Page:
When I first wrote about Twitter three years ago, I was all excited about the two hundred followers that I had attracted. A few years and few more followers later, I am still bullish about Twitter. However, I do find myself going through periods of involved activity followed by spells of inactivity, largely driven by time constraints. Some Twitter features and restrictions meant that I had to do more work than I wanted to, to stay active.
Doing Twitter right takes work.
[Tweet “How do you stay engaged, relevant, communicative, and interesting all at the same time? “]
How can you create glanceable content every time?
Though, Twitter has been doing its part. Some features introduced by Twitter over the past few months have helped improve the user experience.
So here are five newish Twitter features that you can actually use.
Retweet with comment: I believe that this is the most important feature introduced by Twitter over the past few months. The ability to add a comment to a tweet with a single click simplifies the whole retweeting experience. In my opinion, there are two clear benefits to this feature. If you are the tweeter, you do not have to worry about using up all the 140 characters that you are allowed. If you are the retweeter, you do not have to concern yourself about modifying a tweet before you retweet, ensuring that you do not alter the essence of the original tweet.
Insightful post. Mostly common sense, yet often overlooked… https://t.co/J06x8zZIV4
— Dax Nair (@DaxNair) May 24, 2015
Twitter Analytics: It is fair to say that the life of a tweet is fleeting. As such, the impressions and engagement your tweets get help you see what resonates with your followers. It also gives you a dashboard of your activities, breaking it down by tweets, replies, favourites, and retweets. If you are serious about establishing a presence on Twitter, Twitter analytics is a must have. If you have not already done so, follow this link to set up your account analytics.twitter.com.
Muting a user: Every social media platform has its share of chatty personalities. Often you wish they would just shut up, or leave you out of their hourly updates. Blocking them is an option. Though blocked users are not automatically notified, if they attempt to visit your profile, they will be notified that they have been blocked. If they are friends, relatives, or colleagues, this may not sit well. The mute feature lets you get past this problem by quietly shutting out the noise from overactive Twitter followers while keeping social interactions civil. To find out about muting a Twitter user, check out this post.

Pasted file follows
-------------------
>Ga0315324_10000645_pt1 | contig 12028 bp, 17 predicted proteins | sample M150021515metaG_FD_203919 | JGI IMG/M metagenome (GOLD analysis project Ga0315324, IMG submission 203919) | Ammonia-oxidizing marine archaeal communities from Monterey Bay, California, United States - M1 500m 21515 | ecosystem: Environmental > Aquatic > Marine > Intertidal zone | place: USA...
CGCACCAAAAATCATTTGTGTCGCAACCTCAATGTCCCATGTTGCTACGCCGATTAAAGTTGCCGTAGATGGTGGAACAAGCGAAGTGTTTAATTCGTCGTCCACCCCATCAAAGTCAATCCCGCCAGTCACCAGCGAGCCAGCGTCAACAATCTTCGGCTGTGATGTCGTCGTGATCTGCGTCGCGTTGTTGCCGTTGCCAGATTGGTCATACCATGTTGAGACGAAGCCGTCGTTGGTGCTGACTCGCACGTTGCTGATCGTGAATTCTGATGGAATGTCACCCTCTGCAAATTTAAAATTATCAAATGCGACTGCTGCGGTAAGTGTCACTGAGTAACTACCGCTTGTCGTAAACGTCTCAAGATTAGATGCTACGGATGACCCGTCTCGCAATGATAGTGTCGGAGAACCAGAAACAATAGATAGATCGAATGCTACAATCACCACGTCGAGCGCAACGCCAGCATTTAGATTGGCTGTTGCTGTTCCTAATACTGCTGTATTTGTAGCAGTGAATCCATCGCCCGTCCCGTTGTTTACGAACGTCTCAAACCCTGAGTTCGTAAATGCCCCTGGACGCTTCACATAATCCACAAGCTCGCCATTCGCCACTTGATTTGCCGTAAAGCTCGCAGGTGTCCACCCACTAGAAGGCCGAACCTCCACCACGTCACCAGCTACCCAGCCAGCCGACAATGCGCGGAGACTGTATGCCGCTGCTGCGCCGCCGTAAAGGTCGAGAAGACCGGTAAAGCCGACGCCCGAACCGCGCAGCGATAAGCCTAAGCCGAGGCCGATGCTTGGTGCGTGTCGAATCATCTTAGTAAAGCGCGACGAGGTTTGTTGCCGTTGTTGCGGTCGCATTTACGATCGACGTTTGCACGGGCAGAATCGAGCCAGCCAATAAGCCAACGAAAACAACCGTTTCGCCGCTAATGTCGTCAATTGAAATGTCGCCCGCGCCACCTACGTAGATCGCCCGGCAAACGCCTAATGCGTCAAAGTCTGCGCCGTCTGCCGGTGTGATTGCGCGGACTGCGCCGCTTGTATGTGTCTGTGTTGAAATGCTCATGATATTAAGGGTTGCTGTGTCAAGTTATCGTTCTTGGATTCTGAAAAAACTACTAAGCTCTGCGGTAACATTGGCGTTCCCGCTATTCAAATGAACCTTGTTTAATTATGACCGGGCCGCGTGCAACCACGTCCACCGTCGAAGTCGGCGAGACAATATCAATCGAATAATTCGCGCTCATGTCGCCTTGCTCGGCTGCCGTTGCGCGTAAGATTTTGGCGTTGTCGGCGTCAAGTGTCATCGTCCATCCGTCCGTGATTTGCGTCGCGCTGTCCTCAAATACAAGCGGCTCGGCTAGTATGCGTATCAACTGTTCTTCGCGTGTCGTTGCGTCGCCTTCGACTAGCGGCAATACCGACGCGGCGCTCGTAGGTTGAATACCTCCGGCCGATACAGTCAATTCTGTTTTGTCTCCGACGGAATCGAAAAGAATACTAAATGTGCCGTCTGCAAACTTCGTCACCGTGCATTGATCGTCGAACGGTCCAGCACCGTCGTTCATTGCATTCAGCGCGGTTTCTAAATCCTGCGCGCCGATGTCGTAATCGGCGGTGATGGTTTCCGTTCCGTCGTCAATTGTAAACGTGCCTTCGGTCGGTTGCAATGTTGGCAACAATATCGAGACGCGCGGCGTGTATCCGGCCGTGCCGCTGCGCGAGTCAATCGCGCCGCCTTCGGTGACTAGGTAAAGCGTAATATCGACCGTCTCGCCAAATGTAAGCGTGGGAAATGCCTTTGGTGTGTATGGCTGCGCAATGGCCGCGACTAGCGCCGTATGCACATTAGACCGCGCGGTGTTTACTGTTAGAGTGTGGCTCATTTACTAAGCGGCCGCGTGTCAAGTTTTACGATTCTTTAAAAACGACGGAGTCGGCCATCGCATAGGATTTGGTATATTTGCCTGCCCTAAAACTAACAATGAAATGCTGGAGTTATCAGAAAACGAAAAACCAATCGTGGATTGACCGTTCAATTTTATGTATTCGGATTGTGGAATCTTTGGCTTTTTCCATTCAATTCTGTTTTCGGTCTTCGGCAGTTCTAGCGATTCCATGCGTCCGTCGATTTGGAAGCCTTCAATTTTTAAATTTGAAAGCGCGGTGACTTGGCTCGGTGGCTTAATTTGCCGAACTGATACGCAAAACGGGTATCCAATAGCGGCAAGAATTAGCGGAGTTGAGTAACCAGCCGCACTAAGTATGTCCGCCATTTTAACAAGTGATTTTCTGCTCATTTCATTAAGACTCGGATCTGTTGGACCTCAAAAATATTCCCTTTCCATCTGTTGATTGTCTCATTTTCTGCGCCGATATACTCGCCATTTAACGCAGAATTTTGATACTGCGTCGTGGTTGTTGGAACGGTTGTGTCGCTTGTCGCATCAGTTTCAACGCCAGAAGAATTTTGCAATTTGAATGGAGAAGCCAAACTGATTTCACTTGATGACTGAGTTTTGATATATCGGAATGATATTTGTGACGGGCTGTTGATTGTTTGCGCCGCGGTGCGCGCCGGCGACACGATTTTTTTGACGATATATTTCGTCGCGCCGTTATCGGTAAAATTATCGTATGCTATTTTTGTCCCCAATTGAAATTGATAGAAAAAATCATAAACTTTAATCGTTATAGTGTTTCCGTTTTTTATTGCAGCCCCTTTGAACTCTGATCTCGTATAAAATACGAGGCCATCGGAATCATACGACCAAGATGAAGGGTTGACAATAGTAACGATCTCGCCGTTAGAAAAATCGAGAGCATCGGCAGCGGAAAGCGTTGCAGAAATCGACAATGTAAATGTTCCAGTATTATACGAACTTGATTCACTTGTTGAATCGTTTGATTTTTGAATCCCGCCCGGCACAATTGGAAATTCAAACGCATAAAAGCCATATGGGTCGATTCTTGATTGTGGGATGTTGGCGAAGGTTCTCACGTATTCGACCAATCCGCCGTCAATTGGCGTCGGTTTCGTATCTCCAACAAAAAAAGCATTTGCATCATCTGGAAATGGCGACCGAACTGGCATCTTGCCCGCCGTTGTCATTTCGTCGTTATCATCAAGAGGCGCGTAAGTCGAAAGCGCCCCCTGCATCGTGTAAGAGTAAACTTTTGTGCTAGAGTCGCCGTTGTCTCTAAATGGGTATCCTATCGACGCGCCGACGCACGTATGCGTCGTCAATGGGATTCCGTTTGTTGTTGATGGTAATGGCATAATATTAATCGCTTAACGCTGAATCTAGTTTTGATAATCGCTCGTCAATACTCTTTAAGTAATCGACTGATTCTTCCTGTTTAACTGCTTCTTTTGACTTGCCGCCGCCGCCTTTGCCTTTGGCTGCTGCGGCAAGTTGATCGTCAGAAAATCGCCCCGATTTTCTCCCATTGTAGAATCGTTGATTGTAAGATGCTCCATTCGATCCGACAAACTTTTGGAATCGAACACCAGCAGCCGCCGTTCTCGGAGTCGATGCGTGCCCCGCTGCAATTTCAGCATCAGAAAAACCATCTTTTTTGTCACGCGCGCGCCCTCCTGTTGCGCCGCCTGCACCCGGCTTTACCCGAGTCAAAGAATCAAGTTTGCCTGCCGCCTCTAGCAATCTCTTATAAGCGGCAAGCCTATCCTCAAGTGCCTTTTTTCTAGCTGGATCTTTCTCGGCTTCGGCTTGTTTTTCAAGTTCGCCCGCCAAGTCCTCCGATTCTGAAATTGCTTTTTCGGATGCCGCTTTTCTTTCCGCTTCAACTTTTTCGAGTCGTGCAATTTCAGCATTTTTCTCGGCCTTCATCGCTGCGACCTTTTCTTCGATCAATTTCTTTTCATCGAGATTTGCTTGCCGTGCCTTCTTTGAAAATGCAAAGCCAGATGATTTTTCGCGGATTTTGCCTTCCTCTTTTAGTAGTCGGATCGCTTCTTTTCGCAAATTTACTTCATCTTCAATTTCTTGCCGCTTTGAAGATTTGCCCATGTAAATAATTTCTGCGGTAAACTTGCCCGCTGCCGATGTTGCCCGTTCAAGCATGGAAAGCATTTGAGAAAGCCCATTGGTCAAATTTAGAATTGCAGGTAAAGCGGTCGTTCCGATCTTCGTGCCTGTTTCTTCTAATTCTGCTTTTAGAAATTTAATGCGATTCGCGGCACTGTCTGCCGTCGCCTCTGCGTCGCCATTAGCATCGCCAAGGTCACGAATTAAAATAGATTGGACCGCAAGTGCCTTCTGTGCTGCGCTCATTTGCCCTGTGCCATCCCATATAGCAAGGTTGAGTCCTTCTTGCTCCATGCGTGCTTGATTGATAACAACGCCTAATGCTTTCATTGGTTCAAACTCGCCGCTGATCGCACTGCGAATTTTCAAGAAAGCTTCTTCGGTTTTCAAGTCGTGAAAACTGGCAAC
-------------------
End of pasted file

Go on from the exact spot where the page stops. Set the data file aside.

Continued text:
Group messaging: If you use the direct messaging feature on Twitter, you probably are aware that Twitter expanded this functionality to include a group as the recipient of the message. Using this feature you can tweet private messages to up to twenty users who are your followers. The invitees themselves do not have to be following each other to be part of this group messaging feature. This feature comes in handy when you want to strike up an impromptu discussion on something, or, do not have the email addresses of all the folks you want to include in a conversation. Here’s a post from HubSpot that provides more details on this feature.
— Dax Nair (@DaxNair) May 21, 2015
Mobile video uploads: Earlier this year, Twitter introduced the capability to upload short mobile videos directly from your IOS or Android device. While video uploads from You Tube and Vimeo to Twitter are not new per se, users had to click links before the videos could be viewed. The mobile uploads now offer a preview to users potentially encouraging them to click-through and view your visual masterpieces. Here’s a relatively new post on how to do this.
So have you been using these features? Are there others that have improved your UX?